6-min walk in feet, median (IQR) 600 (78–888) 575 (175–856) 588 (119–855) 0.92
Lung disease diagnosis, n (%) 0.40
 Cystic fibrosis 5 (26.3) 4 (50.0) 1 (9.1)
 Idiopathic pulmonary fibrosis 5 (21.1) 2 (25.0) 3 (27.3)
 Alpha-1 antitrypsin deficiency 2 (10.5) 1 (12.5) 1 (9.1)
 Bronchiectasis 2 (10.5) 0 (0.0) 2 (18.2)
 Usual interstitial pneumonia 2 (10.5) 0 (0.0) 2 (18.2)
 Interstitial lung disease 1 (5.3) 0 (0.0) 1 (9.1)
 Obliterative bronchiolitis 1 (5.3) 1 (12.5) 0 (0.0)
 Pulmonary hypertension 1 (5.3) 0 (0.0) 1 (9.1)
Lung transplant risk model score, 16 n (%) 0.72
 Low risk 4 (21.1) 2 (25.0) 2 (18.2)
 Medium risk 8 (42.1) 4 (50.0) 4 (36.4)
 High risk 7 (36.8) 2 (25.0) 5 (45.5)
a Data available for 18 of 19 patients.
FEV1, forced expiratory volume in 1 s; FVC, forced vital capacity; IQR, interquartile range; pCO2, partial pressure of carbon dioxide.

Patients’ primary liver diseases were most frequently CF (4, 21.1%) in the initial era and hepatitis C cirrhosis (5, 26.3%) in the more recent era. Liver disease etiologies were similar in the 2 eras studied (P = 0.10, Table 3). The median model of end-stage liver disease (MELD) score was 10 (7–11), and median albumin was 2.8 (2.6–3.4). All but 2 patients had a MELD score below 15 (89.5%, Table 3). Only 1 patient had a MELD score above 30 (5.3%) due to autoimmune hepatitis and cirrhosis in combination with pulmonary hypertension. Additional variables describing the patients’ pretransplant condition are presented in Table 3. Most recipients (12, 63.2%) had at least 1 common liver disease complication (encephalopathy, ascites, and/or varices), with 5 recipients having all 3.

TABLE 3. - Liver disease severity and etiology in combined liver–lung transplant recipients
Variable All patients Era 2009–2014 Era 2015–2021 P
(N = 19) (n = 8) (n = 11)
MELD score, median (IQR) 10 (7–11) 10 (9–11) 11 (7–13) 0.99
Serum albumin in g/dL, median (IQR) 2.8 (2.6–3.4) 3.3 (2.8–3.6) 2.8 (2.5–3.3) 0.18
Primary liver disease diagnosis, n (%) 0.10
 Hepatitis C cirrhosis 5 (26.3) 2 (25) 3 (27.3)
 Cystic fibrosis 4 (21.1) 4 (50) 0 (0.0)
 Nonalcoholic steatohepatitis 3 (15.8) 0 (0.0) 3 (27.3)
 Alpha-1 antitrypsin deficiency 2 (10.5) 1 (12.5) 1 (9.1)
 Autoimmune hepatitis 2 (10.5) 1 (12.5) 1 (9.1)
 Cryptogenic cirrhosis 2 (10.5) 0 (0.0) 2 (18.2)
 Alcohol-associated liver disease 1 (5.3) 0 (0.0) 1 (9.1)
Liver disease complications, n (%)
 Ascites 10 (52.6) 7 (87.5) 3 (27.3) 0.02
 Encephalopathy 6 (31.6) 4 (50.0) 2 (18.2) 0.32
 Varices 11 (57.9) 7 (87.5) 4 (36.4) 0.06
 TIPS 1 (5.3) 0 (0) 1 (5.3) 1.00
 Spontaneous portosystemic shunts a 4 (21.2) 2 (10.6) 2 (10.6) 1.00
a Spontaneous portosystemic shunts included 3 splenic veins to left renal vein shunts and 1 superior mesenteric vein to right renal vein shunts.
IQR, interquartile range; MELD, model of end-stage liver disease; TIPS, transjugular intrahepatic portosystemic shunt.

CLLT recipients in the 2015–2021 cohort were less likely to have ascites than patients in the 2009–2014 cohort (P = 0.020, Table 3). Recent CLLT recipients also trended toward a reduced likelihood of having varices at transplant, but the differences were not statistically significant (P = 0.059, Table 3). Otherwise, these 2 groups of patients experienced similarly severe liver disease (Table 3).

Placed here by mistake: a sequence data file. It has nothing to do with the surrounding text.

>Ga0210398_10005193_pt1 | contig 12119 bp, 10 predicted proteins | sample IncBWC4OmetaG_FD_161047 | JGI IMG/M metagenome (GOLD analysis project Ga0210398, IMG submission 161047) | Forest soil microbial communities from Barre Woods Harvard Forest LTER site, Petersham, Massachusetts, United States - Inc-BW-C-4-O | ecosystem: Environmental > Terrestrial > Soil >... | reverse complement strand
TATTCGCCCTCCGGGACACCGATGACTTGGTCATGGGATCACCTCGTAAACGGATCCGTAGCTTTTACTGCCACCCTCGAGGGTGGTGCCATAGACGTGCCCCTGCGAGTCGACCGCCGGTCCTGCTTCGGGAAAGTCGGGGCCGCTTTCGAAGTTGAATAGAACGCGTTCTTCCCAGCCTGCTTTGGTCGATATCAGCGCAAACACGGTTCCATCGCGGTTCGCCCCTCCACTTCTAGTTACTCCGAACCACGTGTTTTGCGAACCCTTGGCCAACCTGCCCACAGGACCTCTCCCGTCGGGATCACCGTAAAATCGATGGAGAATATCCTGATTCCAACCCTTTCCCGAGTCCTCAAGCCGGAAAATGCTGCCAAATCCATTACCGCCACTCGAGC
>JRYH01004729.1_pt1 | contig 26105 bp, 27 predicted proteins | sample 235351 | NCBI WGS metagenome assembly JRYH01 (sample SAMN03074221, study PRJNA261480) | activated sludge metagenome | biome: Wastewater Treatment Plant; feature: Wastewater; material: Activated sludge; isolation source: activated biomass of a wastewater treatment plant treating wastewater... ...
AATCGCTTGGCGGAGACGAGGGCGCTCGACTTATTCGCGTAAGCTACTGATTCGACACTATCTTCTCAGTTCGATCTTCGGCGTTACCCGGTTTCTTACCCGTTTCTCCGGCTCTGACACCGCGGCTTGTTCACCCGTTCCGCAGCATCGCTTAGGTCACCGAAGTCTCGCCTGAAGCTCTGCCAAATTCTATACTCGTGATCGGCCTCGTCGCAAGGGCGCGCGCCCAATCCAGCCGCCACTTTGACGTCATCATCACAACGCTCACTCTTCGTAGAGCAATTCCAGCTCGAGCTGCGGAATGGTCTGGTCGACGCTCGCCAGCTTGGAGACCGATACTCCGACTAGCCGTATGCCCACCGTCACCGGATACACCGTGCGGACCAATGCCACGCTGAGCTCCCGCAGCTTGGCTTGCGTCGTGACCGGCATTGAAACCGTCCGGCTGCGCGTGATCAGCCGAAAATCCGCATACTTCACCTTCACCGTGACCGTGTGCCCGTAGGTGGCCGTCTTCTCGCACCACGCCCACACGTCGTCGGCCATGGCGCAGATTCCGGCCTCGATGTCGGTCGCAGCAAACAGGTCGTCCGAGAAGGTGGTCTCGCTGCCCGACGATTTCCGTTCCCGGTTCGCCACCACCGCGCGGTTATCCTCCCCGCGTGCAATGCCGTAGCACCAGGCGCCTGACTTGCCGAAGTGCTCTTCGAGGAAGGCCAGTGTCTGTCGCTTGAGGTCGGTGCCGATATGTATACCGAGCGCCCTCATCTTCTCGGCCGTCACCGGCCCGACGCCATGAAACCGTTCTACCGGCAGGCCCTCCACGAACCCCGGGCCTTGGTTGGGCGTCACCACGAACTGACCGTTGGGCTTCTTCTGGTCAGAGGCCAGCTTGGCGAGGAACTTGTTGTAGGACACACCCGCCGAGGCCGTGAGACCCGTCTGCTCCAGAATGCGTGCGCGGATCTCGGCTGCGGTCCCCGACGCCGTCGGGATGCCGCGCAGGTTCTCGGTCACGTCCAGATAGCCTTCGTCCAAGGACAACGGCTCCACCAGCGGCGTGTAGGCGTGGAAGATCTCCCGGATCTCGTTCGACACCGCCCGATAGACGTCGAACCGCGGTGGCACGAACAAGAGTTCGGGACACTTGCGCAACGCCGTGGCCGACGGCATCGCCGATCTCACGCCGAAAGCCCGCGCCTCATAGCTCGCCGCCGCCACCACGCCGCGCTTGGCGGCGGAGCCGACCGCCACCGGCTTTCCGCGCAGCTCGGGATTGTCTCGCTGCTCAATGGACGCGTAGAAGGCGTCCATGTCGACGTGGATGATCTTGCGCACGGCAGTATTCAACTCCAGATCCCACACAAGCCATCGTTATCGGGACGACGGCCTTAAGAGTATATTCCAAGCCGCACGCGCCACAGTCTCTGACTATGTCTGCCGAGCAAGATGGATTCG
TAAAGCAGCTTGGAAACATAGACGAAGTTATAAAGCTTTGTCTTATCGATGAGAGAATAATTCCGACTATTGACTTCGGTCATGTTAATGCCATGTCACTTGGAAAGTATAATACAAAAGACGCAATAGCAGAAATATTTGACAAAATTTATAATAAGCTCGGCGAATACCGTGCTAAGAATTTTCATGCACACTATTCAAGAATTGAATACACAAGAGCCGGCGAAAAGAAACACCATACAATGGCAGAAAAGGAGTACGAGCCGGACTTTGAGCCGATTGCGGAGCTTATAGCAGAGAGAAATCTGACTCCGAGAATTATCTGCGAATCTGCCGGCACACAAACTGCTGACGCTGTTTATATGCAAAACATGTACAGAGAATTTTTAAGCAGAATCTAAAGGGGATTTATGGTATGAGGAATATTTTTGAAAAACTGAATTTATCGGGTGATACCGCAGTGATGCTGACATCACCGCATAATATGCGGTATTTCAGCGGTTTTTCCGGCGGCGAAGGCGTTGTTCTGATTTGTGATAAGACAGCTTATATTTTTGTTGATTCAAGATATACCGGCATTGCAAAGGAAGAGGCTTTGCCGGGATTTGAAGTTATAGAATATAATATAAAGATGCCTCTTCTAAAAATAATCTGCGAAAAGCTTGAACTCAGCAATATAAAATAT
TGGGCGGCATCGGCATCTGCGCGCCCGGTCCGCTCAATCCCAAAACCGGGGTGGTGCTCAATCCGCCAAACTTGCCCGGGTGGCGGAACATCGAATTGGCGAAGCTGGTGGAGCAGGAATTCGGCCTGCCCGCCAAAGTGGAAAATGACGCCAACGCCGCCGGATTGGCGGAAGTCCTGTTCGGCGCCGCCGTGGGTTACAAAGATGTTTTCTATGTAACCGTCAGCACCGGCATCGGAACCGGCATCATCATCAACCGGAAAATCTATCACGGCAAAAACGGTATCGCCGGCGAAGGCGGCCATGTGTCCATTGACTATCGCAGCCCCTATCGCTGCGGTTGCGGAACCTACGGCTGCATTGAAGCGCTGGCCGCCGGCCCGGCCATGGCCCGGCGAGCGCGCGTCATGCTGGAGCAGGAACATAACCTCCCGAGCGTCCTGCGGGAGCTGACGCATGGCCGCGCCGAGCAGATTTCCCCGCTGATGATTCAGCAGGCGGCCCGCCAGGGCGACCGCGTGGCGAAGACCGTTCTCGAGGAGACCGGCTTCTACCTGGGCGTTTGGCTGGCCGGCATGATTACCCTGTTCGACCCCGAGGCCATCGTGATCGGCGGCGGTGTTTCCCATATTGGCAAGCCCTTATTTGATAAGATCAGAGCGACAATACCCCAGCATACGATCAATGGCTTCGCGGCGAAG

Donor Details

Donor demographics and ischemia times are presented in Table 4. All were brain-dead donors. The donors were predominantly White and male. Median age and BMI were 23.0 (20.0–35.0) and 22.5 (19.9–25.2), respectively. None were positive for hepatitis B virus or hepatitis C virus; most were positive for cytomegalovirus (84.2%). Clinical infections were present in 13 (68.4%). The donor demographics were not significantly different between the 2009–2014 and 2015–2021 cohorts (Table 4).

TABLE 4. - Demographics and clinical characteristics of donors for combined lung–liver transplant recipients
Variable All patients 2009–2014 2015–2021 P
(N = 19) (n = 8) (n = 11)
Age, n (IQR) 23.0 (20.0–35.0) 25.0 (21.0–35.5) 22.0 (19.0–32.0) 0.71
Sex, n (%)
 Male 15 (78.9) 7 (87.5) 8 (72.7) 0.60
 Female 4 (21.1) 1 (12.5) 3 (27.3)
Race, n (%) 0.82
 White 11 (57.9) 4 (50.0) 7 (63.6)
 Hispanic 5 (26.3) 3 (37.5) 2 (18.2)
 Black 3 (15.8) 1 (12.5) 2 (18.2)
BMI, median (IQR) 22.5 (19.9–25.2) 21.6 (20.1–25.3) 22.9 (20.5–24.8) 0.82
Diabetes 0 (0) 0 (0) 0 (0)
Cause of death, n (%) 1
 Head trauma 10 (52.6) 4 (50.0) 6 (54.5)
 Cerebrovascular/Stroke 8 (42.1) 4 (50.0) 4 (36.4)
 Anoxia 1 (5.3) 0 (0.0) 1 (9.1)
BMI, body mass index; IQR, interquartile range.

Operative Details

Data summarizing operative procedures are presented in Table 5. All patients underwent sequential lung and then liver transplantation under the same anesthesia. Median lung ischemia time was 3.6 (2.6–4.1) h. Most patients (17/19, 89.4%) received double lung transplants; 1 patient (5.3%) received a right lung, and a second patient (5.3%) received a left lung. A greater proportion of CLLT recipients received a double-lung transplant (n = 17; 89.5%) than LuT recipients (n = 669/1055; 63.4%) during the same period at our center (P = 0.02).